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REVIEW: Peter Pan by J. M. Barrie

Peter Pan
Author: J. M. Barrie

Goodreads Synopsis: It was Friday night. Mr and Mrs Darling were dining out. Nana had been tied up in the backyard. The poor dog was barking, for she could smell danger. And she was right – this was the night that Peter Pan would take the Darling children on the most breath-taking adventure of their lives, to a place called Neverland, a strange country where the lost boys live and never grow up, a land with mermaids, fairies and pirates – and of course the terrible, evil, Captain Hook. Peter Pan is undoubtedly one of the most famous and best-loved stories for children, an unforgettable, magical fantasy which has been enjoyed by generations.

The old favorite, newly repackaged-Wendy, John, and Michael Darling’s adventures in Never-Never Land with Peter Pan, the boy who would not grow up. (This one sentence was the whole synopsis for the version of the book I have, so I decided to find a better synopsis for a different version posted on Goodreads, which is what you read above).
Let me preface by saying that Peter Pan is my most favorite animated Disney movie.  I’m not sure why, but I just love the idea of having such a grand adventure.  Part of it may have stemmed from when my 5th grade class got to put on the play (I was the narrator).  We had so much fun preparing for it.  Another reason could be all the different movie versions I’ve seen.  I would be lying if I said my friend Krista and I had never acted out scenes from Hook before (during our sophomore year of college…just sayin’).

I took my niece to see the Theatre 360’s performance of Peter Pan, which was truer to the book than the Disney movie we all know and love, last year for her birthday when it came to Boston last fall.  Unfortunately, the crocodile scared her so we left at intermission.  (Also, Captain Hook did slit a guy’s throat right on stage, which was followed by “what just happened?” courtesy of the 6-year-old boy sitting behind me… I wish I could convey the tone of voice he used because it was hysterical).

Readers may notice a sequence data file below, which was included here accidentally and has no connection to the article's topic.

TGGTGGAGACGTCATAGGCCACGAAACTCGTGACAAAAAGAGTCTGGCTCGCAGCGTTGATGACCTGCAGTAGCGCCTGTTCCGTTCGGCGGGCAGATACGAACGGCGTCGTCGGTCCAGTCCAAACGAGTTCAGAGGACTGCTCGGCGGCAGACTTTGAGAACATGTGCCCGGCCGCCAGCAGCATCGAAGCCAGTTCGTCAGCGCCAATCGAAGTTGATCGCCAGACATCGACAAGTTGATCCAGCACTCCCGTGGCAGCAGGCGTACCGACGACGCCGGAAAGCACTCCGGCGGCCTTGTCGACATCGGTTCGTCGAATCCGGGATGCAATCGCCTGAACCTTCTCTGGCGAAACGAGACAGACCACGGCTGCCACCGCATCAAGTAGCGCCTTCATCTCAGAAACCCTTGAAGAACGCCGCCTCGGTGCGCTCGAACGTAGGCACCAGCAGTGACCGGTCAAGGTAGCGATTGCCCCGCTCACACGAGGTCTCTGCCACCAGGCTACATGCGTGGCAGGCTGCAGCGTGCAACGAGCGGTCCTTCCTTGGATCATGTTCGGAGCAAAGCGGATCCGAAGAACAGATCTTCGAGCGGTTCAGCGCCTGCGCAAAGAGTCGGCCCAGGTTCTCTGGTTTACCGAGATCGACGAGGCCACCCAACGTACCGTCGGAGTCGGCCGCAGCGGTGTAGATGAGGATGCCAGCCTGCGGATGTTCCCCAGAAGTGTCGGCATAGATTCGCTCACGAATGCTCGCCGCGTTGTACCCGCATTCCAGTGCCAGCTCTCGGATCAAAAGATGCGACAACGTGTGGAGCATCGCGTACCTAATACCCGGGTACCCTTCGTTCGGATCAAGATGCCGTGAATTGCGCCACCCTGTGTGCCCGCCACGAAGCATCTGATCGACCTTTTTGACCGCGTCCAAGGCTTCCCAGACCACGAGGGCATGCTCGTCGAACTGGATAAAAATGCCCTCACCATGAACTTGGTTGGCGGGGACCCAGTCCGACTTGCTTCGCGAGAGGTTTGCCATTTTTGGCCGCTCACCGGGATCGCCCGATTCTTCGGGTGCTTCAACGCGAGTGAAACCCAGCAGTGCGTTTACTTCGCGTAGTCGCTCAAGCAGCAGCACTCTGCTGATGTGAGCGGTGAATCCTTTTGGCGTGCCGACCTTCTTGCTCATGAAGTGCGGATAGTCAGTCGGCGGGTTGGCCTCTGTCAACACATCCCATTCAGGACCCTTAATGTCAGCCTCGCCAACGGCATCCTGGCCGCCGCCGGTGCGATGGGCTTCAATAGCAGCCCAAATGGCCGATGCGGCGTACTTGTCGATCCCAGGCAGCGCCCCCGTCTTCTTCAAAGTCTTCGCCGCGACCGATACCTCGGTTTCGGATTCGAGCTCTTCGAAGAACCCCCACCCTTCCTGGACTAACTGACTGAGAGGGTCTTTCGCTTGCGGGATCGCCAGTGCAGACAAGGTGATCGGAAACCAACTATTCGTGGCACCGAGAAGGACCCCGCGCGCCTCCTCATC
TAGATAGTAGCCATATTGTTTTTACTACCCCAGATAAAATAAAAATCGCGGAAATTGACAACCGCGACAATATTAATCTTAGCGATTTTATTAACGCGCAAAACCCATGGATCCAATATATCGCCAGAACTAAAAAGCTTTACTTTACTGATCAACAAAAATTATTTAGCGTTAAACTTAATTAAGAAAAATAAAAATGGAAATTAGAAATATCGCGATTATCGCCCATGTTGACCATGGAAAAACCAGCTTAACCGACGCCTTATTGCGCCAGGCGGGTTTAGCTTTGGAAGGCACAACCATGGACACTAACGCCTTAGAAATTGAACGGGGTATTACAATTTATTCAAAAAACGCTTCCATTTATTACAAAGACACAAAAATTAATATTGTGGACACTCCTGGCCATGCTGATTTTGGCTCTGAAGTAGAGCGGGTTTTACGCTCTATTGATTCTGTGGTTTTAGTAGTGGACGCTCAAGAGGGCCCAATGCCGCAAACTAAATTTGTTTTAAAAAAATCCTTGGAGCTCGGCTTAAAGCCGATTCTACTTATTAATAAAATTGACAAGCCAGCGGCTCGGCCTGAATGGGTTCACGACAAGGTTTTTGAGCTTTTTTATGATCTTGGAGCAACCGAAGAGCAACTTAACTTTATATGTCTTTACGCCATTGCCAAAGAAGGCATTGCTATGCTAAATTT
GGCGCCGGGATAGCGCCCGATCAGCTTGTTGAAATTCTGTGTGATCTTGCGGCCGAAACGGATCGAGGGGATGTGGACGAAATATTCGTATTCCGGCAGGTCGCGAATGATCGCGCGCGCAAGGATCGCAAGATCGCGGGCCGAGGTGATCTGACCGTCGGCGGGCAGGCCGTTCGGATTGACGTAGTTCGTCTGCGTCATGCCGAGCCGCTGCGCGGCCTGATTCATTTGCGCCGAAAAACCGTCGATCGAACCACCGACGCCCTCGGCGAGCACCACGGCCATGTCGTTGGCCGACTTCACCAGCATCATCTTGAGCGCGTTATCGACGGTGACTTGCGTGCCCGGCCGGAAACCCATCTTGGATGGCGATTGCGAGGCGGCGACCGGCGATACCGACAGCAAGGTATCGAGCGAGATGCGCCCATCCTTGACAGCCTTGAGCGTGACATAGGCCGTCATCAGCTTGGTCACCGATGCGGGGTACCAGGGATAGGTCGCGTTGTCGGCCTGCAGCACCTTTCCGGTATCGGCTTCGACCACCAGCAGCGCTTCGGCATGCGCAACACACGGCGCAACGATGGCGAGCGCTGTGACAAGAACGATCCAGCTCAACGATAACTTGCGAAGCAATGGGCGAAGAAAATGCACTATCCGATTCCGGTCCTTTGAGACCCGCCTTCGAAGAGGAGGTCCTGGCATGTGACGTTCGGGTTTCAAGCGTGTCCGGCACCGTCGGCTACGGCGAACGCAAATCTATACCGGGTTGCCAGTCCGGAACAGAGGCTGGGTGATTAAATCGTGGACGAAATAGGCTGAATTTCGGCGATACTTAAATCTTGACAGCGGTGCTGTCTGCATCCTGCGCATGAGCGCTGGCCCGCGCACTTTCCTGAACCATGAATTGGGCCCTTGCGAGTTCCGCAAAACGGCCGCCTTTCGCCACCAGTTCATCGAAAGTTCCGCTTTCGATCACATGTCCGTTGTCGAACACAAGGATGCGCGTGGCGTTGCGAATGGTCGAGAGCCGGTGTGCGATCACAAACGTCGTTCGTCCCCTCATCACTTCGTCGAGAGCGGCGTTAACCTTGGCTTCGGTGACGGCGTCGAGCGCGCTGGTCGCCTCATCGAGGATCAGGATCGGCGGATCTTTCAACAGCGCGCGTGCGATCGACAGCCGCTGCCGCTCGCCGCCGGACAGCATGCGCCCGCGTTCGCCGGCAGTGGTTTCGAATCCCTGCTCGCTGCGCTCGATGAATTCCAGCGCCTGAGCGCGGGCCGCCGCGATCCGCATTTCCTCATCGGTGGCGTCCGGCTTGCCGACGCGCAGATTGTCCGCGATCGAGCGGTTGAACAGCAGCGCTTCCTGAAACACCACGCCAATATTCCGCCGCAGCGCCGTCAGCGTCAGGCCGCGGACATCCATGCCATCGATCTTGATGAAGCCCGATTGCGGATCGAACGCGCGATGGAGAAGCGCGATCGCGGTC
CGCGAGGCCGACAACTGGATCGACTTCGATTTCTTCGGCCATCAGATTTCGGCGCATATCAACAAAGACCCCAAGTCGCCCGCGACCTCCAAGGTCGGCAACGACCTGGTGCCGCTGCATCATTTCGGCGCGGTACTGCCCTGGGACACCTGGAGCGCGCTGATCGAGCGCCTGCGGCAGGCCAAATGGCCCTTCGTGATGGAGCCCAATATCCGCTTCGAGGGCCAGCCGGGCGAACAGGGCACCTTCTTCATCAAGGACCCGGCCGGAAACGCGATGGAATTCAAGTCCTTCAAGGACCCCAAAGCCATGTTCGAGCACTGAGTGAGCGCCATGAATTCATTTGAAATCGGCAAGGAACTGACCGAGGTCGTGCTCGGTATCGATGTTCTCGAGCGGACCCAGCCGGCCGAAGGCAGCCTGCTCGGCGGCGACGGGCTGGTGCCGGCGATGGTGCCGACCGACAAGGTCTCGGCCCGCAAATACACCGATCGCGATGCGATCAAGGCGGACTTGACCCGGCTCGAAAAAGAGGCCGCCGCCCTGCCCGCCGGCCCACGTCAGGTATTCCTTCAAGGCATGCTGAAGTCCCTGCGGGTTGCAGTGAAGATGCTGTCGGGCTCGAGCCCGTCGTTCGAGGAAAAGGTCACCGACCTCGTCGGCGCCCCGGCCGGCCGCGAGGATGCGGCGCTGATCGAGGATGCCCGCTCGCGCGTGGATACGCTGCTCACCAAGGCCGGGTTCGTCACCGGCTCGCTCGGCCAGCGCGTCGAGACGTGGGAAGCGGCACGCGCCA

So it took me two days to read this (but it could definitely be done in a day if you have the time!).  Anyway,  Disney definitely took some liberties/used artistic license when creating the cartoon.  I feel that Disney made Peter Pan more likeable than he was in the book.  As an adult reading about him, he seemed like a cocky little know-it-all (even though he didn’t know much).  The book was still very enjoyable, though.  There was more in the book than in the movie versions, though there were elements from the book in Hook. For example, in the book the lost boys pretty much forgot their parents and Wendy, John and Michael had begun to forget them.  In Hook, Peter’s son Jack has trouble remembering his parents the longer he stays in Neverland.  Also, the make believe meals were also the same in the book and Hook.   (and I definitely pictured Dustin Hoffman every time Hook appeared).

I enjoyed the narrator though, and how he described the lifestyle.  Especially, Nana.  To me, it seemed that Nana was described as a human in dog form, what with her abilities to take care of the children, etc.

The (half) play that I saw by Theatre 360 was definitely more in line with the book than with any of the movies.

Peter Pan is a fanciful story that I still enjoyed nonetheless.  I think it is one that everyone should read because, let’s face it, we’ve all had that moment (or two) where we wished we wouldn’t grow up.


9 thoughts on “REVIEW: Peter Pan by J. M. Barrie

    1. It was good, but a bit different than I was expecting. Still, though, it’s Peter Pan. Though the multiple mentions of the fact that he had his baby teeth was weird (I Hate teeth). My niece was 8 when I took her (actually, right on her 8th birthday). I was actually surprised at how strong her reaction was to the crocodile, she started crying a bit.


  1. I’m glad you pointed out that Disney made Peter Pan a more likable character than the book did — I think that was what primarily bothered me about the book, but I was just never able to explain it: I loved the Disney and Hook Peter Pan so much that the book tainted his image slightly (or maybe it just made his child-like nature slightly more realistic??) And I agree, I like how the book describes Nana as a human in a dog body, and I really thought it was comical how Mr. Darling punishes himself in the end for not listening to Nana.


    1. I agree. I thought the same thing when reading the book, then realized it was the first version made but the last version for me!

      He definitely was more child-like in nature: had to be right, all the good ideas were his, if he doesn’t know what it is no one else can, etc…and of course the (eww) baby teeth. (I hate teeth, especially loose, wiggly baby teeth!)


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